SYSK episodes range from about thirty minutes to an hour (sometimes longer when they get really heavy in discussion), which is the perfect duration to listen in while cleaning the house or prepping dinner. Episode binges are a must for long car rides; Stuff You Should Know was just about the only thing that could keep us awake on those long trips from Alabama to Missouri.

If you're not already tuning in, now's the time to jump on the SYSK bandwagon. It's educational and thought-provoking, yet actually funny and entertaining. And it's FREE. You're welcome.

3. Garbology: Our Dirty Love Affair with Trash by Edward Humes

Did you know that the average American individual produces 102 tons of trash in his or her lifetime? That's the staggering statistic Edward Humes uses to open this discussion of America's horrific waste output. When we fling our trash in the can, we bag it up, toss it in the dumpster or take it to the curbside for pick-up, and that's it. We don't know what happens after that, and we don't care. It's out of sight, out of mind. But in Garbology, Humes sets out to open our eyes to what happens next. He divides the book into three parts: 1) the history of our waste problem, 2) the consequences of this, and 3) where we can go from here.

Thanks to television and mass media marketing, over the last fifty years, America has become the most consumption-driven country in the world. We are always looking for bigger and better; we're constantly buying, throwing away, and replacing. We do this because that's what society tells us we're supposed to do. Commercials, infomercials, magazine ads, billboards, shop windows, junk mail...they all preach the same message: YOU NEED MORE STUFF.

Humes delves into the history of this in the first third of Garbology. He shares how our rampant, post-World-War-II consumerism has caused us to be the most disposable culture in the world. In addition to rise of marketing campaigns meant to induce artificial "needs" in the public, Humes writes that the birth of plastic has also propelled us down the path to destruction. Plastic- this new, man-made, throw-away material- has suddenly appeared everywhere, in everything. Check out this disturbing excerpt:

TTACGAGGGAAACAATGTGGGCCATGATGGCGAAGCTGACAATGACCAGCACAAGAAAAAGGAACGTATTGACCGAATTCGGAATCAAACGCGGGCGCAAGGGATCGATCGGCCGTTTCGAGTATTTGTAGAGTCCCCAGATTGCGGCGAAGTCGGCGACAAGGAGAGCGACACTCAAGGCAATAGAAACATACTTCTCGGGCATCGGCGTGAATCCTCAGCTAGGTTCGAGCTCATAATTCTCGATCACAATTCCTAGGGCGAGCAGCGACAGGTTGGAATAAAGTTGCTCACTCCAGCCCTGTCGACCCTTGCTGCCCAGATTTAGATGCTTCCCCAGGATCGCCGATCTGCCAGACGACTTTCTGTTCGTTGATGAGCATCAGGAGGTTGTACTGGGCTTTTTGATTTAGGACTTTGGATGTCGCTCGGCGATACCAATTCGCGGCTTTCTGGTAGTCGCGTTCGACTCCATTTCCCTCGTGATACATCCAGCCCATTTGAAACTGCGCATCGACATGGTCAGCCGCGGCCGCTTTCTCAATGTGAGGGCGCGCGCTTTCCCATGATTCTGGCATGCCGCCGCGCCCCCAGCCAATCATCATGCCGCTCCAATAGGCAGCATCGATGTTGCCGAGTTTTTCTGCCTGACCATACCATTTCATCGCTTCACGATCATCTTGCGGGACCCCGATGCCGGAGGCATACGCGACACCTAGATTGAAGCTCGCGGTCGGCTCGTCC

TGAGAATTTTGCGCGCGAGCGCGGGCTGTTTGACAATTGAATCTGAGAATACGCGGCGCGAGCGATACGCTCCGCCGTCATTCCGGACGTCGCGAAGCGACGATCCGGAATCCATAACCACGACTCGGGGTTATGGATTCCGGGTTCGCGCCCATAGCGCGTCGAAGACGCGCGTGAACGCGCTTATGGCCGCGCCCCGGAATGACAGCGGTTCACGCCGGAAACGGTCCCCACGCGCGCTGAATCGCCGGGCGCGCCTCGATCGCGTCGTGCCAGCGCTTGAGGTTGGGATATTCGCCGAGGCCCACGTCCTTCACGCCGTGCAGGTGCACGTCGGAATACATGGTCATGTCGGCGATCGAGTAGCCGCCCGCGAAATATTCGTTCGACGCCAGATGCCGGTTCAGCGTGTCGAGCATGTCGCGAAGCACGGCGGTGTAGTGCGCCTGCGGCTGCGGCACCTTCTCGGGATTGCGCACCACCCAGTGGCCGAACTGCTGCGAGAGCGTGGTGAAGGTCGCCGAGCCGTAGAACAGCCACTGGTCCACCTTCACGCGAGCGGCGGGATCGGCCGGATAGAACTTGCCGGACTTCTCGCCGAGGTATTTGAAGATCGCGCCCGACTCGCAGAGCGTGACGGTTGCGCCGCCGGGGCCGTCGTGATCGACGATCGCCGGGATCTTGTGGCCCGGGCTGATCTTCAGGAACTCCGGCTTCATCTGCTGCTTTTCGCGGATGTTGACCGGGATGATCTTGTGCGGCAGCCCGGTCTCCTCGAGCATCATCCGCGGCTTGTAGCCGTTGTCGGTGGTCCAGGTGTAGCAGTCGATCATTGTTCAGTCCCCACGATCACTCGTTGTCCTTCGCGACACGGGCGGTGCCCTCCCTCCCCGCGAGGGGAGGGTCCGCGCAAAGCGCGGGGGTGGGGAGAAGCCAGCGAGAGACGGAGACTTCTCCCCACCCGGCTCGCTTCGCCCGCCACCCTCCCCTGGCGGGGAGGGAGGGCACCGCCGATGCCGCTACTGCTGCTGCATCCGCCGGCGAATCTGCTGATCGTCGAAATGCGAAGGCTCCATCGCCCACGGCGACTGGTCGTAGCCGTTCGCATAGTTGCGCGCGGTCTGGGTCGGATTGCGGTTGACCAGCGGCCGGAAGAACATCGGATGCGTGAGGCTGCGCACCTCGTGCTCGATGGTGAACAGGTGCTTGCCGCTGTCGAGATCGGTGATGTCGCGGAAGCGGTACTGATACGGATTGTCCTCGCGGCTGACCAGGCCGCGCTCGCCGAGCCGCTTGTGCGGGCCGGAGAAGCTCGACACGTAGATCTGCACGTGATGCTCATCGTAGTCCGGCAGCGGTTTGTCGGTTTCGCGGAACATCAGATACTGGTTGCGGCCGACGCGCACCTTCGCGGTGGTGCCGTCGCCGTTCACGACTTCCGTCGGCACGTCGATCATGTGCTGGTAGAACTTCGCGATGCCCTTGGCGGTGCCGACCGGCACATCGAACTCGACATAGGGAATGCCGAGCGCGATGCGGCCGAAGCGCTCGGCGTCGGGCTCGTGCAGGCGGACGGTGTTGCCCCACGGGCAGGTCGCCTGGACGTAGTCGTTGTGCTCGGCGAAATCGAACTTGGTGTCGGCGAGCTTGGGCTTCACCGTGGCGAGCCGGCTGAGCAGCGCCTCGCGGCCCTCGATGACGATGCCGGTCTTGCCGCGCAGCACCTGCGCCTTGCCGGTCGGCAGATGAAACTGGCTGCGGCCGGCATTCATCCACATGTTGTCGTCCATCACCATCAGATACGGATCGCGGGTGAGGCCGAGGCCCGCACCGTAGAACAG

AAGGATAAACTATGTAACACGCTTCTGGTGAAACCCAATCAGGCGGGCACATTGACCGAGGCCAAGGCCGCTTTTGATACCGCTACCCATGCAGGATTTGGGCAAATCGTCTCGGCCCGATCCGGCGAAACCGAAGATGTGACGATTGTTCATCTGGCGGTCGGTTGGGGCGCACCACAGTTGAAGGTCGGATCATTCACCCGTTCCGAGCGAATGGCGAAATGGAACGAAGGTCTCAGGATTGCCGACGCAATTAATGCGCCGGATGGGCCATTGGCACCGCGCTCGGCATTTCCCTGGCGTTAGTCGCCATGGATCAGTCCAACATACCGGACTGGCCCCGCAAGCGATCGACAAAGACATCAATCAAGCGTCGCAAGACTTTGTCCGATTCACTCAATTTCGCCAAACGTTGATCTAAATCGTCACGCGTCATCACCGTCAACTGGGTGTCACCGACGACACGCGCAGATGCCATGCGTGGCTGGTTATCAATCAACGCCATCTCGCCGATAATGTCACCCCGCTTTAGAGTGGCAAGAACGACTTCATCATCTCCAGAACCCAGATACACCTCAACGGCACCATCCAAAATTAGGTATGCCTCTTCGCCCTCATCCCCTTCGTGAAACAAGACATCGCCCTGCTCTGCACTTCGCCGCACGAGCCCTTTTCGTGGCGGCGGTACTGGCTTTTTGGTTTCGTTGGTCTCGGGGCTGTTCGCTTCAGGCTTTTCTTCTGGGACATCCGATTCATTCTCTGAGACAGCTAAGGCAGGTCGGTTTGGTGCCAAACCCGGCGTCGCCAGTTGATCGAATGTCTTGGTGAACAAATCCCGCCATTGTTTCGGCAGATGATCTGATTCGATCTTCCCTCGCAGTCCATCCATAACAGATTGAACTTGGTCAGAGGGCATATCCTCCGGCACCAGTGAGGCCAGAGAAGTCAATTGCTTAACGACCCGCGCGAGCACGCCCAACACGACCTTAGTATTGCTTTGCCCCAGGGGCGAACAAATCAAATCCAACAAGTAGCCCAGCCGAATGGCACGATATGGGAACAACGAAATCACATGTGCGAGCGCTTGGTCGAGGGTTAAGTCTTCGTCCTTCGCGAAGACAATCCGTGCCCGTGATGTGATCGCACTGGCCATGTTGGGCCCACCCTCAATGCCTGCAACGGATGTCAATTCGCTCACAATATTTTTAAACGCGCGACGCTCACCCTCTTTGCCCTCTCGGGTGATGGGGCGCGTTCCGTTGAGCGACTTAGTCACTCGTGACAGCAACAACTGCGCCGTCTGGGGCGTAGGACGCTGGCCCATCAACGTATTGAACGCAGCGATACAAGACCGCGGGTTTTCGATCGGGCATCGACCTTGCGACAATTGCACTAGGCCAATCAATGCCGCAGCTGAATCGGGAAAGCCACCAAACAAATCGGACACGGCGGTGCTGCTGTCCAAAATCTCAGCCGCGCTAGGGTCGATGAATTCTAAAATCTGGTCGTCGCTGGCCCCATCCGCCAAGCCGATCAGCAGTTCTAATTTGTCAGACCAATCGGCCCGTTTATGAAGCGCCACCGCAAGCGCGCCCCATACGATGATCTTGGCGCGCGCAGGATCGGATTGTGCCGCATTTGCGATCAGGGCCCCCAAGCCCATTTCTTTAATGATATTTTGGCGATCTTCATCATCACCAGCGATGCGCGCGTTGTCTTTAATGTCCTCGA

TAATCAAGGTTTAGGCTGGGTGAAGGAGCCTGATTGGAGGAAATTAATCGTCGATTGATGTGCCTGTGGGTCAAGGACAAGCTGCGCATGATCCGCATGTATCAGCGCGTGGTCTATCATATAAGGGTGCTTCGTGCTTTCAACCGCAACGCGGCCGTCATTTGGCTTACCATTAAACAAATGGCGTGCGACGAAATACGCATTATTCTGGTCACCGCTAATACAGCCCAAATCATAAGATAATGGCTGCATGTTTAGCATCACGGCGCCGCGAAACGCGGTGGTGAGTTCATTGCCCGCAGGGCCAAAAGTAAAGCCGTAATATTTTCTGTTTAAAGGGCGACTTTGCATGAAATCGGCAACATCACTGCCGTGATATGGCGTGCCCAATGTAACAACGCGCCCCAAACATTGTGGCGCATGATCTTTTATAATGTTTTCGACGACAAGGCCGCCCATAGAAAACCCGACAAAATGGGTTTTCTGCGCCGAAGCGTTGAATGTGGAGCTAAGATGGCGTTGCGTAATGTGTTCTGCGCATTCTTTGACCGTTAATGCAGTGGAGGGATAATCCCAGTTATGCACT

Plastic has gone so fast from zero to omnipresent that it's slipped beneath conscious perception. Take a moment and scan the room you're sitting in. Everything from pill bottles to DVD cases to the knobs on kitchen cupboards to the buttons on your pants to the elastic in your socks to the foam inside your seat cushion to the bowl you put your dog's dinner in to the composite fillings in your teeth- you get the picture- is plastic. It's everywhere.

This ubiquitous material is floating in oceans and littering the sides of highways in the form of Walmart bags and Mountain Dew bottles. It's overflowing in landfills in every shape imaginable. Yet no one seems to notice. No one seems to care.

That's the whole point of Garbology. To incite action. To make you care, because you should. This planet is our home, and this garbage that's piling up on it is ours. It's the result of our wastefulness, and we must take responsibility for it.

Humes dives deep into the effects this has on the health of humans, wildlife, and climate, and I gotta say, it's pretty sickening, disheartening stuff. I mean, every single diaper I wore as a baby is still out there, somewhere. So are your poopy diapers. So are everyone's.